A center offering multidisciplinary care is a good place to get help in making the right decision for you.
If you or someone you love has recently received a prostate cancer diagnosis, you're probably scared. However, you may find comfort in the fact that a large majority of prostate cancers are caught early enough for men to have good outcomes.
"Most men do quite well after treatment and live with a good quality of life for several years. The outlook is especially good for men who get multidisciplinary care, which is the kind of care we provide at Sylvester," says Alan Dal Pra, M.D., a radiation oncologist at Sylvester Comprehensive Cancer Center, part of the University of Miami Health System. Multidisciplinary care refers to a treatment planning approach that includes several doctors with different specialties.
According to the American Cancer Society, roughly one in eight men will develop prostate cancer at some point. The disease is the second most frequent cancer in men, after skin cancer. It usually develops slowly, over many years, though some patients have a fast-spreading, aggressive form of the cancer.
Experts predict about 249,000 new prostate cancer diagnoses and more than 34,000 deaths from the disease in 2021. About 60% of cases occur in men over age 65. "Other risk factors, besides age, including being Black or having a family history of the disease," says Dr. Dal Pra.
Patients have choices
"Patients need to understand before they begin treatment that they have options," says Dr. Dal Pra. If you have a cancer that is contained within the prostate or one that has only spread to nearby areas, your treatment may ultimately involve one or more forms of treatment including surgery, radiation and hormone therapy.
"The correct person to talk about the role of radiation therapy treatment for prostate cancer is a radiation oncologist," says Dr. Dal Pra. "You can ask your urologist or your primary care doctor for a referral to a radiation oncologist to discuss whether radiation therapy is a good option for you."
The prostate sits under the bladder and in front of the anus and rectum, close to nerves, blood vessels, and muscles involved in a man's ability to get an erection. Therefore, treatment side effects can include problems with bladder and bowel function and impotence. These issues may be temporary or permanent. Your choice of treatment may depend, in part, on which side effects you most want to avoid.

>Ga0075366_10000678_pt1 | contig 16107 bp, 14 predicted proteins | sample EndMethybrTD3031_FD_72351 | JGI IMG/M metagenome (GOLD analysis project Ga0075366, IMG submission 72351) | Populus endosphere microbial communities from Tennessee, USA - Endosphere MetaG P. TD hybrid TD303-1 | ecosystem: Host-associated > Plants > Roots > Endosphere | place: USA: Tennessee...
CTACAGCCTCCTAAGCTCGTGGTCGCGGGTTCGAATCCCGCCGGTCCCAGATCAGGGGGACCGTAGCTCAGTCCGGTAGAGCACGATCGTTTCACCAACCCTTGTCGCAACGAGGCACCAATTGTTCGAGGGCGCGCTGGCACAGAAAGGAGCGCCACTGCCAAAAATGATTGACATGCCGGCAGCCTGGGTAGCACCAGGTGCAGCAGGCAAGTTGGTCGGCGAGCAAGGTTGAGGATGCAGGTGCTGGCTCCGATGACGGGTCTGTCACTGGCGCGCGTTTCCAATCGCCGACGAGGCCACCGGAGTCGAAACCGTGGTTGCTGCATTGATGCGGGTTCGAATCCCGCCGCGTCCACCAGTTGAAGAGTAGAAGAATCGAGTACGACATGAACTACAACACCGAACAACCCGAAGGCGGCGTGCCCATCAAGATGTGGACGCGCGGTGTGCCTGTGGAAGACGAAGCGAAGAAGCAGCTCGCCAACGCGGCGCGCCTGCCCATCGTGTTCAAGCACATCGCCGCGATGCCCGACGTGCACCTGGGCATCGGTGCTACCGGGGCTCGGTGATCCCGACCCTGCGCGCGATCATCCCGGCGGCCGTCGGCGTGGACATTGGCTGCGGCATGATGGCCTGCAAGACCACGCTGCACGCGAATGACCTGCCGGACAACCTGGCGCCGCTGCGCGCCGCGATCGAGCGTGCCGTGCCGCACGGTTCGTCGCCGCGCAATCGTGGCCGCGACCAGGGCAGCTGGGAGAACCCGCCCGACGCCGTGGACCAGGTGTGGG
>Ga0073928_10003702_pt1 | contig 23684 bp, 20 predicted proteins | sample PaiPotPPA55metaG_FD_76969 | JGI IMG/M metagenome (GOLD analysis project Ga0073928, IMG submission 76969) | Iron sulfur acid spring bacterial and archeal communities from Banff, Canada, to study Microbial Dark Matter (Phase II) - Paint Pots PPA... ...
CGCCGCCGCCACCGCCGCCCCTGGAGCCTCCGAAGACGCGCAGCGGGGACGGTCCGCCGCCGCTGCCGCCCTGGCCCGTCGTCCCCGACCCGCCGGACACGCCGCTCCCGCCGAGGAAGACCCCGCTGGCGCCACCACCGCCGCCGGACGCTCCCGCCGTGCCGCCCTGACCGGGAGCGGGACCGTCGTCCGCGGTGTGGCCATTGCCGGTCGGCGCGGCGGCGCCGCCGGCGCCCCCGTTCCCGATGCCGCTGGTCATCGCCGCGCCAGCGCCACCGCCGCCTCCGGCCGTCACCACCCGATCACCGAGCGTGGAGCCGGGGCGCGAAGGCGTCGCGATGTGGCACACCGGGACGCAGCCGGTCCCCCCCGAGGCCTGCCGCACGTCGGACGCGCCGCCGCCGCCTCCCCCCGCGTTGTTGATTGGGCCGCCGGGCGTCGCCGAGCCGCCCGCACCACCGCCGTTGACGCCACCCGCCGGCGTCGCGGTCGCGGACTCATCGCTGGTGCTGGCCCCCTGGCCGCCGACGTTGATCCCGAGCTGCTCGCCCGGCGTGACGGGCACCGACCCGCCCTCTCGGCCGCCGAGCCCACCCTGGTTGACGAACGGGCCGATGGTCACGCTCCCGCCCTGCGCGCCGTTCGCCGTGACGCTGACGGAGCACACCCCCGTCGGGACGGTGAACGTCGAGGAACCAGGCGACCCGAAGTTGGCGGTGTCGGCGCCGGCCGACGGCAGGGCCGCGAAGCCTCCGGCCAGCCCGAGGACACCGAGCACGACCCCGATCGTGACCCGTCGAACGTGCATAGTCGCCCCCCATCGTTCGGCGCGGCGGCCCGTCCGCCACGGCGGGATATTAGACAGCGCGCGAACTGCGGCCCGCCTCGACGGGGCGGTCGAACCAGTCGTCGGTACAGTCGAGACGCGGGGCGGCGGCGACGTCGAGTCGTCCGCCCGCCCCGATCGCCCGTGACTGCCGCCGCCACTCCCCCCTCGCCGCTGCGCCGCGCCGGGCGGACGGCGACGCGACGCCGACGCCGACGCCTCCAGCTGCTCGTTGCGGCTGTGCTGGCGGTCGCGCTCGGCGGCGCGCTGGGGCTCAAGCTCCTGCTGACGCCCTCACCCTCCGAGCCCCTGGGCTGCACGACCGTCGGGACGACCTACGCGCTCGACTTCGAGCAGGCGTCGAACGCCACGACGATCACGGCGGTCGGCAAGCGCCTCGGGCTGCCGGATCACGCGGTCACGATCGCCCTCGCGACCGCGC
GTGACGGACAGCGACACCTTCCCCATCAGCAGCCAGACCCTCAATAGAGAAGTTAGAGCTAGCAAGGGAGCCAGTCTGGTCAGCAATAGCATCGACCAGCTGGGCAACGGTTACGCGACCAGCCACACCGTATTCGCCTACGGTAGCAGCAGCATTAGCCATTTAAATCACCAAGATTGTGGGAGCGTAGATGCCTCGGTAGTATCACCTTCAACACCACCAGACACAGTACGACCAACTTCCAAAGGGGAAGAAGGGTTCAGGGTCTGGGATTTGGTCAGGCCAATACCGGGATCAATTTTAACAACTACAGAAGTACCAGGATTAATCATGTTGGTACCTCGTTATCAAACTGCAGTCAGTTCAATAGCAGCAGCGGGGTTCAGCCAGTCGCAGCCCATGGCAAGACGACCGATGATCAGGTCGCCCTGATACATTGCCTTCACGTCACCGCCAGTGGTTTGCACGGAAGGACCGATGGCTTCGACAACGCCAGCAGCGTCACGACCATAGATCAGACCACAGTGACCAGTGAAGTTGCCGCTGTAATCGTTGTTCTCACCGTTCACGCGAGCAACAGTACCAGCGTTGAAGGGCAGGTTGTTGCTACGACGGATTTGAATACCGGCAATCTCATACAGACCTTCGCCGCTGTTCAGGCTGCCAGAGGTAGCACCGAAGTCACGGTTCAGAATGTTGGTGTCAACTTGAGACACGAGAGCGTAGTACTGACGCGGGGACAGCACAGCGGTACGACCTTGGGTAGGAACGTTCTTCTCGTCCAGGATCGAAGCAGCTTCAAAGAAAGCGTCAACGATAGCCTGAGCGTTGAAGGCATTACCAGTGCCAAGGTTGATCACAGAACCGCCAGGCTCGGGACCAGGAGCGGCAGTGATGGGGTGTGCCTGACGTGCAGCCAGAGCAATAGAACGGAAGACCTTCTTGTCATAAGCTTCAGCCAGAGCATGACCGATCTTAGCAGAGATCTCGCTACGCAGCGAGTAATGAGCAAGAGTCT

"It's important for men to know that starting active treatment right away isn't always advisable," says Dr. Dal Pra. “Many men with slow-growing, low-risk tumors can be safely monitored without any surgery or radiation, avoiding potential side effects of these treatments." This approach is called "active surveillance." The cancer may never require treatment. When and if it does start to grow, your doctor can recommend the appropriate action.
Decision making can be more complicated for younger men and those with intermediate-risk cancers. "Men with intermediate disease can have radiation treatment or surgery. Both are equally effective at addressing the disease, but the side effects are different," explains Dr. Dal Pra.
"Although most patients with high-risk disease may be getting radiation and hormone therapy, there might still be a role for surgery for select patients, often as part of a multi-modality treatment," says Dr. Dal Pra. "Again, there are risks and tradeoffs a man needs to discuss with his care team."
Understanding a tumor's threat level
The National Cancer Institute divides prostate cancers into three SEER (Surveillance, Epidemiology, and End Results) categories -- local, regional, and distant. Local cancers are confined to the prostate itself; regional ones have spread to nearby structures such as pelvic lymph nodes; and distant ones have spread further than that, to bones or other organs.
"For local or regional cancers, nearly 100% of men survive for five or more years," explains Dr. Dal Pra. "For distant cancers, five-year survival drops to 31%." We catch most prostate cancers before they become distant, though, so five-year survival is 98% for all three categories.
"As encouraging as those statistics are, the prospects for men with prostate cancer actually get better year by year, because our treatments keep getting better," says Dr. Dal Pra. According to the American Society of Clinical Oncology, the prostate cancer death rate has dropped by more than half between 1993 and 2017 due to advances in screening and treatment.
Treatments have not only grown more successful, they are also more tolerable and convenient than ever. The most advanced technologies in radiation treatment are available at Sylvester, including proton therapy. "We target the beam so precisely that it destroys the tumor cells but does minimal damage to nearby healthy structures. It's painless," says Dr. Dal Pra. A man can have an outpatient treatment in the morning and be working or playing golf afterward, he says.
Predicting a tumor's advance through testing
Beyond the broad SEER categories listed above, doctors have other ways to categorize tumors. "For patients with localized disease, we classify patients into low, intermediate, and high risk for progression," explains Dr. Dal Pra. Oncologists base these categorizations on three measures: the Gleason score, the prostate-specific antigen (PSA) test, and the T category.